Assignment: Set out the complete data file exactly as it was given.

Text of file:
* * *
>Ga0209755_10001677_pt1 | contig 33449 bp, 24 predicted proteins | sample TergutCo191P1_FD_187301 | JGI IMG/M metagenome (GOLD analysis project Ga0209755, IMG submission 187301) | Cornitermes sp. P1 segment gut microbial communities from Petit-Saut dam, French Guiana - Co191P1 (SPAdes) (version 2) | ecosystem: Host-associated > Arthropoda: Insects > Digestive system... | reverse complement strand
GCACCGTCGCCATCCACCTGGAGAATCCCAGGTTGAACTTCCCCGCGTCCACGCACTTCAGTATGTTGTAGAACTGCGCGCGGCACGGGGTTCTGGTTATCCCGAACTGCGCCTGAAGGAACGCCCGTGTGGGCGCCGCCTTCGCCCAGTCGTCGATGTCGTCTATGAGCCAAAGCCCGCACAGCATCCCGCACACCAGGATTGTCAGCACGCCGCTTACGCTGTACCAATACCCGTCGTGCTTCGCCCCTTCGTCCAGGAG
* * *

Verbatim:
>Ga0209755_10001677_pt1 | contig 33449 bp, 24 predicted proteins | sample TergutCo191P1_FD_187301 | JGI IMG/M metagenome (GOLD analysis project Ga0209755, IMG submission 187301) | Cornitermes sp. P1 segment gut microbial communities from Petit-Saut dam, French Guiana - Co191P1 (SPAdes) (version 2) | ecosystem: Host-associated > Arthropoda: Insects > Digestive system... | reverse complement strand
GCACCGTCGCCATCCACCTGGAGAATCCCAGGTTGAACTTCCCCGCGTCCACGCACTTCAGTATGTTGTAGAACTGCGCGCGGCACGGGGTTCTGGTTATCCCGAACTGCGCCTGAAGGAACGCCCGTGTGGGCGCCGCCTTCGCCCAGTCGTCGATGTCGTCTATGAGCCAAAGCCCGCACAGCATCCCGCACACCAGGATTGTCAGCACGCCGCTTACGCTGTACCAATACCCGTCGTGCTTCGCCCCTTCGTCCAGGAG